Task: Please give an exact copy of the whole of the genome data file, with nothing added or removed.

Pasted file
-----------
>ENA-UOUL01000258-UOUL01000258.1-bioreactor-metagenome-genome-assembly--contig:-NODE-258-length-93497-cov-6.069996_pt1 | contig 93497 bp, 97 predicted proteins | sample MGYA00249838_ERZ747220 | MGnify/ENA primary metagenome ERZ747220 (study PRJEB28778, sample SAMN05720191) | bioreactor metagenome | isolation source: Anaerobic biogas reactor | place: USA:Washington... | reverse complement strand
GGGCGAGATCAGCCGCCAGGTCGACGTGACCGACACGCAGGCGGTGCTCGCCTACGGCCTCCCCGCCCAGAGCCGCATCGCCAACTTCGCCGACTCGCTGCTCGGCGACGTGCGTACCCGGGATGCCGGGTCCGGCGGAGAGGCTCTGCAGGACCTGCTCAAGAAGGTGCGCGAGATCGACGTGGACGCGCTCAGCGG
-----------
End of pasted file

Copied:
>ENA-UOUL01000258-UOUL01000258.1-bioreactor-metagenome-genome-assembly--contig:-NODE-258-length-93497-cov-6.069996_pt1 | contig 93497 bp, 97 predicted proteins | sample MGYA00249838_ERZ747220 | MGnify/ENA primary metagenome ERZ747220 (study PRJEB28778, sample SAMN05720191) | bioreactor metagenome | isolation source: Anaerobic biogas reactor | place: USA:Washington... | reverse complement strand
GGGCGAGATCAGCCGCCAGGTCGACGTGACCGACACGCAGGCGGTGCTCGCCTACGGCCTCCCCGCCCAGAGCCGCATCGCCAACTTCGCCGACTCGCTGCTCGGCGACGTGCGTACCCGGGATGCCGGGTCCGGCGGAGAGGCTCTGCAGGACCTGCTCAAGAAGGTGCGCGAGATCGACGTGGACGCGCTCAGCGG